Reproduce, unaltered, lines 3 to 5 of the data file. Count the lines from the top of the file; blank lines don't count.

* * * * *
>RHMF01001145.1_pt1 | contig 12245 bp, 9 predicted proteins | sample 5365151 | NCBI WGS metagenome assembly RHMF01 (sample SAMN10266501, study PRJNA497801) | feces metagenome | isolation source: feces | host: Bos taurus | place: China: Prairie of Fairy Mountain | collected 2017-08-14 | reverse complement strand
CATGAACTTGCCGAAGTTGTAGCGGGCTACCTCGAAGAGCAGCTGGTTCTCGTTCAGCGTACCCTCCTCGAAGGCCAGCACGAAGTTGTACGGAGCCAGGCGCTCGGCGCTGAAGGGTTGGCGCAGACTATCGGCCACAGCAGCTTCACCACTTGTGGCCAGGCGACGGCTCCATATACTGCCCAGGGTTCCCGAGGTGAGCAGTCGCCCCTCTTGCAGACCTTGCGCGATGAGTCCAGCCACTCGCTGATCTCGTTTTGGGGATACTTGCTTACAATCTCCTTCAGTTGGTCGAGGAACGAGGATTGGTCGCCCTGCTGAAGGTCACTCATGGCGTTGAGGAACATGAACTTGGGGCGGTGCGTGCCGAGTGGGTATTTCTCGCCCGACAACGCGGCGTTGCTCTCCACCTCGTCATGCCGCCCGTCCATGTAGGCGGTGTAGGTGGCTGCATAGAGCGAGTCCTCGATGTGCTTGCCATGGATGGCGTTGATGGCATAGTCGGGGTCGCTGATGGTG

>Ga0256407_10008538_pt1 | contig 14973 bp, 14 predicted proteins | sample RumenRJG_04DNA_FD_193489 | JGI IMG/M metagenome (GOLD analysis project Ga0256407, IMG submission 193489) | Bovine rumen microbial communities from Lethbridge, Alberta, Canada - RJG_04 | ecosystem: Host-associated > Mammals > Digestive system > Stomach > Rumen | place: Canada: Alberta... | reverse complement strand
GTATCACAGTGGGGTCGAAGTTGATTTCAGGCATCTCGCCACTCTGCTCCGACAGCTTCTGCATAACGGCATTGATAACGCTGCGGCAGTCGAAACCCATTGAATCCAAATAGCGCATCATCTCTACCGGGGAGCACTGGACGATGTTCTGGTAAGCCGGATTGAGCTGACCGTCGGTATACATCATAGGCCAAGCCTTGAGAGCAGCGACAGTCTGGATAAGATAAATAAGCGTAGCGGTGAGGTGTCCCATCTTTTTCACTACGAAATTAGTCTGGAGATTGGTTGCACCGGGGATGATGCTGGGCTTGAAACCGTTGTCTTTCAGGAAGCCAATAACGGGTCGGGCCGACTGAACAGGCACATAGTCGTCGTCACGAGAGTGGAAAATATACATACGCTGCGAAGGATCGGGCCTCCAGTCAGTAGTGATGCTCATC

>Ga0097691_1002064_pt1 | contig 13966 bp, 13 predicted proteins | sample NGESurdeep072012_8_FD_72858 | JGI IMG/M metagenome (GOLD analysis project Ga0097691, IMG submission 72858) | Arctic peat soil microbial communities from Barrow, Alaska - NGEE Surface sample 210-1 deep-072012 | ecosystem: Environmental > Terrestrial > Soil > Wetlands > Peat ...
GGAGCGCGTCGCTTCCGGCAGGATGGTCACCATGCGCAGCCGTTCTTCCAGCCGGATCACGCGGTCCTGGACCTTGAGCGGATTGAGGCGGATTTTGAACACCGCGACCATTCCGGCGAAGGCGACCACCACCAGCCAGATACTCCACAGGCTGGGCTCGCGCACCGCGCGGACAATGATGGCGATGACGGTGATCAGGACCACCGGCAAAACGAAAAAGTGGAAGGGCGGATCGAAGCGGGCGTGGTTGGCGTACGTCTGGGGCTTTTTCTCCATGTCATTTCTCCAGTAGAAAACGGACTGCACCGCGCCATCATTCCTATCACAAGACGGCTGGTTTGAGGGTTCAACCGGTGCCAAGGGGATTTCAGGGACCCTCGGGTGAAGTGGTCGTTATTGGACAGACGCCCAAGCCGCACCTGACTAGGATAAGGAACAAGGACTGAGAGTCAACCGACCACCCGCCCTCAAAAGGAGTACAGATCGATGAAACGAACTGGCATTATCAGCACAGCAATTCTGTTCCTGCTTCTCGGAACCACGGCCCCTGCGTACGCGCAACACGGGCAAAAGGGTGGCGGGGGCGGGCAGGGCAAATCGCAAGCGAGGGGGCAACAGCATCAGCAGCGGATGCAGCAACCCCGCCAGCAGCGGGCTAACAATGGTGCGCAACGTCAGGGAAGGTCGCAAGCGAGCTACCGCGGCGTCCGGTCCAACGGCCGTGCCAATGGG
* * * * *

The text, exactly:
>Ga0256407_10008538_pt1 | contig 14973 bp, 14 predicted proteins | sample RumenRJG_04DNA_FD_193489 | JGI IMG/M metagenome (GOLD analysis project Ga0256407, IMG submission 193489) | Bovine rumen microbial communities from Lethbridge, Alberta, Canada - RJG_04 | ecosystem: Host-associated > Mammals > Digestive system > Stomach > Rumen | place: Canada: Alberta... | reverse complement strand
GTATCACAGTGGGGTCGAAGTTGATTTCAGGCATCTCGCCACTCTGCTCCGACAGCTTCTGCATAACGGCATTGATAACGCTGCGGCAGTCGAAACCCATTGAATCCAAATAGCGCATCATCTCTACCGGGGAGCACTGGACGATGTTCTGGTAAGCCGGATTGAGCTGACCGTCGGTATACATCATAGGCCAAGCCTTGAGAGCAGCGACAGTCTGGATAAGATAAATAAGCGTAGCGGTGAGGTGTCCCATCTTTTTCACTACGAAATTAGTCTGGAGATTGGTTGCACCGGGGATGATGCTGGGCTTGAAACCGTTGTCTTTCAGGAAGCCAATAACGGGTCGGGCCGACTGAACAGGCACATAGTCGTCGTCACGAGAGTGGAAAATATACATACGCTGCGAAGGATCGGGCCTCCAGTCAGTAGTGATGCTCATC

>Ga0097691_1002064_pt1 | contig 13966 bp, 13 predicted proteins | sample NGESurdeep072012_8_FD_72858 | JGI IMG/M metagenome (GOLD analysis project Ga0097691, IMG submission 72858) | Arctic peat soil microbial communities from Barrow, Alaska - NGEE Surface sample 210-1 deep-072012 | ecosystem: Environmental > Terrestrial > Soil > Wetlands > Peat ...